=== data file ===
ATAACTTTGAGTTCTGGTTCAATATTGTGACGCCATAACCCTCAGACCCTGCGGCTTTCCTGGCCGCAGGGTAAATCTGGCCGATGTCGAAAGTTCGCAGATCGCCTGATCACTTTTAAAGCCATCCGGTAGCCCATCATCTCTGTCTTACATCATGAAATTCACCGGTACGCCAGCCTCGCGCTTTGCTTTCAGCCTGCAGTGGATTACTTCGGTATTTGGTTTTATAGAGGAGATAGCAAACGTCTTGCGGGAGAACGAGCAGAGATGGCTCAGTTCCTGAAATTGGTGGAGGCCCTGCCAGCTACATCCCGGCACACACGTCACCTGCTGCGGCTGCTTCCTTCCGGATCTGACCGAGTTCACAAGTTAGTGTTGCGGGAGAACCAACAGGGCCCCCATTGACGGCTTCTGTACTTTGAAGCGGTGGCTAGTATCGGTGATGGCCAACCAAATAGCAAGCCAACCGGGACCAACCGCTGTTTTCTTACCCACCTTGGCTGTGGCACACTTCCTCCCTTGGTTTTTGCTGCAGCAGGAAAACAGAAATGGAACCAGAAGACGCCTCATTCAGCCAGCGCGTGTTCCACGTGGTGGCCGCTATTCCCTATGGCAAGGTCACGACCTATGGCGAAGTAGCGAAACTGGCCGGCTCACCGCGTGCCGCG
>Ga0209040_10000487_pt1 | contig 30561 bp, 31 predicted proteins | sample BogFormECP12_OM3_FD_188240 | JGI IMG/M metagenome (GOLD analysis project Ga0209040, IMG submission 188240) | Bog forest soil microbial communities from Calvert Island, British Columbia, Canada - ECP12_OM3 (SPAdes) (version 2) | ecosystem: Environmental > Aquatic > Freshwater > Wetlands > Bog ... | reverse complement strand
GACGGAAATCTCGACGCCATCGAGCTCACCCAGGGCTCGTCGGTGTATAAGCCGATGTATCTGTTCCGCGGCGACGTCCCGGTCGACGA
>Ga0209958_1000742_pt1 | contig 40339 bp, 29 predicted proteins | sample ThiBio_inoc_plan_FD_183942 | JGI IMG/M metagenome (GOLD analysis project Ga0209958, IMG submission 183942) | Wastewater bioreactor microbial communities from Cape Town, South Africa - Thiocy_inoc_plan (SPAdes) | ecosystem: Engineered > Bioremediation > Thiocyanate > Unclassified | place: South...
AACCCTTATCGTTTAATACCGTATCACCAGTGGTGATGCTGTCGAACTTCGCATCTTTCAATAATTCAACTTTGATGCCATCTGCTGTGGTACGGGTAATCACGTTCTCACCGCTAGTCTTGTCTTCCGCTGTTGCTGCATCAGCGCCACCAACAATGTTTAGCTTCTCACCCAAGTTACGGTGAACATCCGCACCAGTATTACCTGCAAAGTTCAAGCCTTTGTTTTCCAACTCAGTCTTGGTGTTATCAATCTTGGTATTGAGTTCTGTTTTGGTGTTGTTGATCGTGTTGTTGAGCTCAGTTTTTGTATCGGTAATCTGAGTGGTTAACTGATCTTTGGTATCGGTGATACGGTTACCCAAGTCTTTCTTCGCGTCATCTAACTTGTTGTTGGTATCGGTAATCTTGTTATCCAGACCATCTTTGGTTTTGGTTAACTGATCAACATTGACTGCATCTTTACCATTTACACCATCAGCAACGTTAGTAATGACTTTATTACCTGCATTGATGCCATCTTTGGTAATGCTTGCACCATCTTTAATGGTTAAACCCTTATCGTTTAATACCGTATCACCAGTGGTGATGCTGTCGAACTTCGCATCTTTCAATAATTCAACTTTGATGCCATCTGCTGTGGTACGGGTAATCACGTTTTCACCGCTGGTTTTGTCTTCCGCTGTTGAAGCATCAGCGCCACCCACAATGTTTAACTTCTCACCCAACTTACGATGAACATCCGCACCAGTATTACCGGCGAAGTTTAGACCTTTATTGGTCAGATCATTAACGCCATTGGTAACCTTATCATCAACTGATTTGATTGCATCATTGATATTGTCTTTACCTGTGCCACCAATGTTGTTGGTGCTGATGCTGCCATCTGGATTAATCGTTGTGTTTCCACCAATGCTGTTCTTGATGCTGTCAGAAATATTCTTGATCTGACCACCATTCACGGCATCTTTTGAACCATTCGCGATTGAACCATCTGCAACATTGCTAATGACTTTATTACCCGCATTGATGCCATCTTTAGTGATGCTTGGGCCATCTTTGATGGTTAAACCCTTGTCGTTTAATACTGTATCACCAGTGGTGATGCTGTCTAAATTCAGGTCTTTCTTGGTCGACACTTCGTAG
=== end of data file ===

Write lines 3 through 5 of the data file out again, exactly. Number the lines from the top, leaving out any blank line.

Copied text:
GACGGAAATCTCGACGCCATCGAGCTCACCCAGGGCTCGTCGGTGTATAAGCCGATGTATCTGTTCCGCGGCGACGTCCCGGTCGACGA
>Ga0209958_1000742_pt1 | contig 40339 bp, 29 predicted proteins | sample ThiBio_inoc_plan_FD_183942 | JGI IMG/M metagenome (GOLD analysis project Ga0209958, IMG submission 183942) | Wastewater bioreactor microbial communities from Cape Town, South Africa - Thiocy_inoc_plan (SPAdes) | ecosystem: Engineered > Bioremediation > Thiocyanate > Unclassified | place: South...
AACCCTTATCGTTTAATACCGTATCACCAGTGGTGATGCTGTCGAACTTCGCATCTTTCAATAATTCAACTTTGATGCCATCTGCTGTGGTACGGGTAATCACGTTCTCACCGCTAGTCTTGTCTTCCGCTGTTGCTGCATCAGCGCCACCAACAATGTTTAGCTTCTCACCCAAGTTACGGTGAACATCCGCACCAGTATTACCTGCAAAGTTCAAGCCTTTGTTTTCCAACTCAGTCTTGGTGTTATCAATCTTGGTATTGAGTTCTGTTTTGGTGTTGTTGATCGTGTTGTTGAGCTCAGTTTTTGTATCGGTAATCTGAGTGGTTAACTGATCTTTGGTATCGGTGATACGGTTACCCAAGTCTTTCTTCGCGTCATCTAACTTGTTGTTGGTATCGGTAATCTTGTTATCCAGACCATCTTTGGTTTTGGTTAACTGATCAACATTGACTGCATCTTTACCATTTACACCATCAGCAACGTTAGTAATGACTTTATTACCTGCATTGATGCCATCTTTGGTAATGCTTGCACCATCTTTAATGGTTAAACCCTTATCGTTTAATACCGTATCACCAGTGGTGATGCTGTCGAACTTCGCATCTTTCAATAATTCAACTTTGATGCCATCTGCTGTGGTACGGGTAATCACGTTTTCACCGCTGGTTTTGTCTTCCGCTGTTGAAGCATCAGCGCCACCCACAATGTTTAACTTCTCACCCAACTTACGATGAACATCCGCACCAGTATTACCGGCGAAGTTTAGACCTTTATTGGTCAGATCATTAACGCCATTGGTAACCTTATCATCAACTGATTTGATTGCATCATTGATATTGTCTTTACCTGTGCCACCAATGTTGTTGGTGCTGATGCTGCCATCTGGATTAATCGTTGTGTTTCCACCAATGCTGTTCTTGATGCTGTCAGAAATATTCTTGATCTGACCACCATTCACGGCATCTTTTGAACCATTCGCGATTGAACCATCTGCAACATTGCTAATGACTTTATTACCCGCATTGATGCCATCTTTAGTGATGCTTGGGCCATCTTTGATGGTTAAACCCTTGTCGTTTAATACTGTATCACCAGTGGTGATGCTGTCTAAATTCAGGTCTTTCTTGGTCGACACTTCGTAG